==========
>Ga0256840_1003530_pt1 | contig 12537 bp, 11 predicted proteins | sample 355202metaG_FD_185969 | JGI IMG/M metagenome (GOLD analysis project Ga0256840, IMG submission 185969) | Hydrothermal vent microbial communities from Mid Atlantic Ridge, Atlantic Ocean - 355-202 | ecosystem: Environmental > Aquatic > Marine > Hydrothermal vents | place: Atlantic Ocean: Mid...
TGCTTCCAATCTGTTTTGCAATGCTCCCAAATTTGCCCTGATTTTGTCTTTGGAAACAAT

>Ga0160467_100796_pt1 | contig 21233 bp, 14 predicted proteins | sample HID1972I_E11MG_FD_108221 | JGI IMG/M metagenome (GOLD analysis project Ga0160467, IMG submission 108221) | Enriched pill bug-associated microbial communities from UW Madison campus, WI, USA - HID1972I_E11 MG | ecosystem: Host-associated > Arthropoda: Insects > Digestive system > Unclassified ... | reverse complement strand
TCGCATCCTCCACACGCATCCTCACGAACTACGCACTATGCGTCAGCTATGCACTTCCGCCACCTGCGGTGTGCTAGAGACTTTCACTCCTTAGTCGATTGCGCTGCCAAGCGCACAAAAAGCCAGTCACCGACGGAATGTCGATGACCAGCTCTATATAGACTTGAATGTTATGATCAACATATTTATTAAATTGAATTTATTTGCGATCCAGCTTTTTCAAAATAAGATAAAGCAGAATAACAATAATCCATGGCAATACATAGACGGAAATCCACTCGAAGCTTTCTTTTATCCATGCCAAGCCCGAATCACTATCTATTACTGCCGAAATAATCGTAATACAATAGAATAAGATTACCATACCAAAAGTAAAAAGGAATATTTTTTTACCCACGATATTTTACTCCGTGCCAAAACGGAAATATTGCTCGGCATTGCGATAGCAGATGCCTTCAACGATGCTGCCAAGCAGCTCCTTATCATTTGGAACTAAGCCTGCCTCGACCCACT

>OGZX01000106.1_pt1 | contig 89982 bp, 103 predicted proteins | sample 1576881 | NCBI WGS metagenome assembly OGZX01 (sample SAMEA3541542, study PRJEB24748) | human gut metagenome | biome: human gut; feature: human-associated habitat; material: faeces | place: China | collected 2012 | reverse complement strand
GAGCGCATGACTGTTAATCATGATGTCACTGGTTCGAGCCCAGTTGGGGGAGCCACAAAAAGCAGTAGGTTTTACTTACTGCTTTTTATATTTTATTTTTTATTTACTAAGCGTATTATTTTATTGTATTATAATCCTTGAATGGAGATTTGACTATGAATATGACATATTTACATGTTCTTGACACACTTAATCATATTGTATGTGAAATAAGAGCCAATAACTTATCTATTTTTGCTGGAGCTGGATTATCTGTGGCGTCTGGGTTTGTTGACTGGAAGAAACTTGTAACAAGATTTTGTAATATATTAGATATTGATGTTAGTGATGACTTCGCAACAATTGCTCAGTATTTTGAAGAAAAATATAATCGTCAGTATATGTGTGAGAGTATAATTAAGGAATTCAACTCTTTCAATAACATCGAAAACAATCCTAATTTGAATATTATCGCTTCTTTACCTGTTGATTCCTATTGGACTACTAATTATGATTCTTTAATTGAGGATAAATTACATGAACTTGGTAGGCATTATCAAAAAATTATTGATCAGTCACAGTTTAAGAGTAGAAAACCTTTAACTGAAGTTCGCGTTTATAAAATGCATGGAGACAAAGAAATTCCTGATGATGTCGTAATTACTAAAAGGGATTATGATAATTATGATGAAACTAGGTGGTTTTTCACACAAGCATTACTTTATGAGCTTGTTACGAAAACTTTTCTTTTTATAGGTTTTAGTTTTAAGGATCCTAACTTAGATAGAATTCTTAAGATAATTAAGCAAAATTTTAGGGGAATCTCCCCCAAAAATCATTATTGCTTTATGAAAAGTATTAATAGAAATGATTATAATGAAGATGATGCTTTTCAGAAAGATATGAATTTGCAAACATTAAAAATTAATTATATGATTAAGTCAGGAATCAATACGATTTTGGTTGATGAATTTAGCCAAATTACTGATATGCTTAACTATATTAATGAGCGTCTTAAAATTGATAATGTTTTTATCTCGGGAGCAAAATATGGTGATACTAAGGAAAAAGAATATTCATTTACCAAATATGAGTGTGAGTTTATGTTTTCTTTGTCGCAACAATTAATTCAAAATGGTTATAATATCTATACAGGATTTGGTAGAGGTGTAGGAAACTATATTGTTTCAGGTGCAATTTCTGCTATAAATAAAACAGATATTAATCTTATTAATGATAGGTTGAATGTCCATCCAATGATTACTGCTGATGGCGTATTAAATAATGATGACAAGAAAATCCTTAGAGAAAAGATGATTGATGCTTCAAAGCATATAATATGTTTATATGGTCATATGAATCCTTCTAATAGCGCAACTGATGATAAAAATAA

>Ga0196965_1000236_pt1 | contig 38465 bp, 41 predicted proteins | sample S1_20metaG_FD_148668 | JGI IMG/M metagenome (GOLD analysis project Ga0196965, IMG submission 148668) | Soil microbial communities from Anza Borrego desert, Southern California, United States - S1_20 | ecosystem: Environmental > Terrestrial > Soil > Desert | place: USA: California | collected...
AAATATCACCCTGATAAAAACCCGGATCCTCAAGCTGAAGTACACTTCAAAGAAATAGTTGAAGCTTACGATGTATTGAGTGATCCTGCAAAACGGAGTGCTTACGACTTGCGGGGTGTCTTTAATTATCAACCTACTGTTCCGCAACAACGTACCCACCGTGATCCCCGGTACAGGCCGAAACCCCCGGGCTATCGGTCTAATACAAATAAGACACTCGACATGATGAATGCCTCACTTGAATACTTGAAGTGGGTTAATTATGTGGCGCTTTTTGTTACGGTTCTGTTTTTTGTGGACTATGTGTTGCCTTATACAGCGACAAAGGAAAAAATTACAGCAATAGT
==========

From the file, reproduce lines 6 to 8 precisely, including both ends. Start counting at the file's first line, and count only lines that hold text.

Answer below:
GAGCGCATGACTGTTAATCATGATGTCACTGGTTCGAGCCCAGTTGGGGGAGCCACAAAAAGCAGTAGGTTTTACTTACTGCTTTTTATATTTTATTTTTTATTTACTAAGCGTATTATTTTATTGTATTATAATCCTTGAATGGAGATTTGACTATGAATATGACATATTTACATGTTCTTGACACACTTAATCATATTGTATGTGAAATAAGAGCCAATAACTTATCTATTTTTGCTGGAGCTGGATTATCTGTGGCGTCTGGGTTTGTTGACTGGAAGAAACTTGTAACAAGATTTTGTAATATATTAGATATTGATGTTAGTGATGACTTCGCAACAATTGCTCAGTATTTTGAAGAAAAATATAATCGTCAGTATATGTGTGAGAGTATAATTAAGGAATTCAACTCTTTCAATAACATCGAAAACAATCCTAATTTGAATATTATCGCTTCTTTACCTGTTGATTCCTATTGGACTACTAATTATGATTCTTTAATTGAGGATAAATTACATGAACTTGGTAGGCATTATCAAAAAATTATTGATCAGTCACAGTTTAAGAGTAGAAAACCTTTAACTGAAGTTCGCGTTTATAAAATGCATGGAGACAAAGAAATTCCTGATGATGTCGTAATTACTAAAAGGGATTATGATAATTATGATGAAACTAGGTGGTTTTTCACACAAGCATTACTTTATGAGCTTGTTACGAAAACTTTTCTTTTTATAGGTTTTAGTTTTAAGGATCCTAACTTAGATAGAATTCTTAAGATAATTAAGCAAAATTTTAGGGGAATCTCCCCCAAAAATCATTATTGCTTTATGAAAAGTATTAATAGAAATGATTATAATGAAGATGATGCTTTTCAGAAAGATATGAATTTGCAAACATTAAAAATTAATTATATGATTAAGTCAGGAATCAATACGATTTTGGTTGATGAATTTAGCCAAATTACTGATATGCTTAACTATATTAATGAGCGTCTTAAAATTGATAATGTTTTTATCTCGGGAGCAAAATATGGTGATACTAAGGAAAAAGAATATTCATTTACCAAATATGAGTGTGAGTTTATGTTTTCTTTGTCGCAACAATTAATTCAAAATGGTTATAATATCTATACAGGATTTGGTAGAGGTGTAGGAAACTATATTGTTTCAGGTGCAATTTCTGCTATAAATAAAACAGATATTAATCTTATTAATGATAGGTTGAATGTCCATCCAATGATTACTGCTGATGGCGTATTAAATAATGATGACAAGAAAATCCTTAGAGAAAAGATGATTGATGCTTCAAAGCATATAATATGTTTATATGGTCATATGAATCCTTCTAATAGCGCAACTGATGATAAAAATAA

>Ga0196965_1000236_pt1 | contig 38465 bp, 41 predicted proteins | sample S1_20metaG_FD_148668 | JGI IMG/M metagenome (GOLD analysis project Ga0196965, IMG submission 148668) | Soil microbial communities from Anza Borrego desert, Southern California, United States - S1_20 | ecosystem: Environmental > Terrestrial > Soil > Desert | place: USA: California | collected...
AAATATCACCCTGATAAAAACCCGGATCCTCAAGCTGAAGTACACTTCAAAGAAATAGTTGAAGCTTACGATGTATTGAGTGATCCTGCAAAACGGAGTGCTTACGACTTGCGGGGTGTCTTTAATTATCAACCTACTGTTCCGCAACAACGTACCCACCGTGATCCCCGGTACAGGCCGAAACCCCCGGGCTATCGGTCTAATACAAATAAGACACTCGACATGATGAATGCCTCACTTGAATACTTGAAGTGGGTTAATTATGTGGCGCTTTTTGTTACGGTTCTGTTTTTTGTGGACTATGTGTTGCCTTATACAGCGACAAAGGAAAAAATTACAGCAATAGT